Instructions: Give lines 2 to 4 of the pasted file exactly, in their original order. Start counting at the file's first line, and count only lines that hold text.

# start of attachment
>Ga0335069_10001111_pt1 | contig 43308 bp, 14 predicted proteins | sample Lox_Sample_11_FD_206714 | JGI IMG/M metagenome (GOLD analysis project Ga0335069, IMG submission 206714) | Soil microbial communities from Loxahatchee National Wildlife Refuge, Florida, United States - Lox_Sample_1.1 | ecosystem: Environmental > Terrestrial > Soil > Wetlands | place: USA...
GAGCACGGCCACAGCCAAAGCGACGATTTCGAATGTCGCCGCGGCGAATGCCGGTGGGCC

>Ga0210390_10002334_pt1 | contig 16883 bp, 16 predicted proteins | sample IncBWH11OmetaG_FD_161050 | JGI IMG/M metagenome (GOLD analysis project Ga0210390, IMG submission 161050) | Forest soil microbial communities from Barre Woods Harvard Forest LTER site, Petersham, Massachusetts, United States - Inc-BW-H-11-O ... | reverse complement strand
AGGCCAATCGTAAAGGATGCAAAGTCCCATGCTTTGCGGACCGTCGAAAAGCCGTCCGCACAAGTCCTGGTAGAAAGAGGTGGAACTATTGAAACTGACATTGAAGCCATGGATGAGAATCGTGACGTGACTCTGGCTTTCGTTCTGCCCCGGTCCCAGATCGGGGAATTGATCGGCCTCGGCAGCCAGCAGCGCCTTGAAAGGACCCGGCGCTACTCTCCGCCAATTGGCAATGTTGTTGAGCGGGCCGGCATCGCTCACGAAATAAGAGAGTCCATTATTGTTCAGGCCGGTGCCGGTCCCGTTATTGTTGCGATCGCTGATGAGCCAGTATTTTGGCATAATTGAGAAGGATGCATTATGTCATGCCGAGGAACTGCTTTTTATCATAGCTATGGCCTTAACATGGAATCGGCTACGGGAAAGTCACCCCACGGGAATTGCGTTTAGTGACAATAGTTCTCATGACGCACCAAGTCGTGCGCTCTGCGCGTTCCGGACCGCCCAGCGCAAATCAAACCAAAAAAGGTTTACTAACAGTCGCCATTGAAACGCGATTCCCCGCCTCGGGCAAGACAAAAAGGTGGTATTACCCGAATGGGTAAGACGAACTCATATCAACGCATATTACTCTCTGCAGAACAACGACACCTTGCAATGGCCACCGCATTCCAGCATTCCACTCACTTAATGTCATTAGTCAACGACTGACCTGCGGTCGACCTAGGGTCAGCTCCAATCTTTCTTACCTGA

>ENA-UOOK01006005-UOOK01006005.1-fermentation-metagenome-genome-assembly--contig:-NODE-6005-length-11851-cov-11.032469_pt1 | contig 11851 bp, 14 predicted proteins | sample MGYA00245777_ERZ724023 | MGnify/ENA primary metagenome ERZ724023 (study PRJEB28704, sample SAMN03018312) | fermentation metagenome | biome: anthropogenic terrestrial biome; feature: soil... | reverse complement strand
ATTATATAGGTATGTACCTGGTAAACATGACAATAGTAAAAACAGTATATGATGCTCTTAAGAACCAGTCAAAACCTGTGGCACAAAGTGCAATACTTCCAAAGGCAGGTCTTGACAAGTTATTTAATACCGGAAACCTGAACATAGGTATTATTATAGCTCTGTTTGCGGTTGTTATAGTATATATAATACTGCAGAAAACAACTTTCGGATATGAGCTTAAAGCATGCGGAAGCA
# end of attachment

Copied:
GAGCACGGCCACAGCCAAAGCGACGATTTCGAATGTCGCCGCGGCGAATGCCGGTGGGCC

>Ga0210390_10002334_pt1 | contig 16883 bp, 16 predicted proteins | sample IncBWH11OmetaG_FD_161050 | JGI IMG/M metagenome (GOLD analysis project Ga0210390, IMG submission 161050) | Forest soil microbial communities from Barre Woods Harvard Forest LTER site, Petersham, Massachusetts, United States - Inc-BW-H-11-O ... | reverse complement strand
AGGCCAATCGTAAAGGATGCAAAGTCCCATGCTTTGCGGACCGTCGAAAAGCCGTCCGCACAAGTCCTGGTAGAAAGAGGTGGAACTATTGAAACTGACATTGAAGCCATGGATGAGAATCGTGACGTGACTCTGGCTTTCGTTCTGCCCCGGTCCCAGATCGGGGAATTGATCGGCCTCGGCAGCCAGCAGCGCCTTGAAAGGACCCGGCGCTACTCTCCGCCAATTGGCAATGTTGTTGAGCGGGCCGGCATCGCTCACGAAATAAGAGAGTCCATTATTGTTCAGGCCGGTGCCGGTCCCGTTATTGTTGCGATCGCTGATGAGCCAGTATTTTGGCATAATTGAGAAGGATGCATTATGTCATGCCGAGGAACTGCTTTTTATCATAGCTATGGCCTTAACATGGAATCGGCTACGGGAAAGTCACCCCACGGGAATTGCGTTTAGTGACAATAGTTCTCATGACGCACCAAGTCGTGCGCTCTGCGCGTTCCGGACCGCCCAGCGCAAATCAAACCAAAAAAGGTTTACTAACAGTCGCCATTGAAACGCGATTCCCCGCCTCGGGCAAGACAAAAAGGTGGTATTACCCGAATGGGTAAGACGAACTCATATCAACGCATATTACTCTCTGCAGAACAACGACACCTTGCAATGGCCACCGCATTCCAGCATTCCACTCACTTAATGTCATTAGTCAACGACTGACCTGCGGTCGACCTAGGGTCAGCTCCAATCTTTCTTACCTGA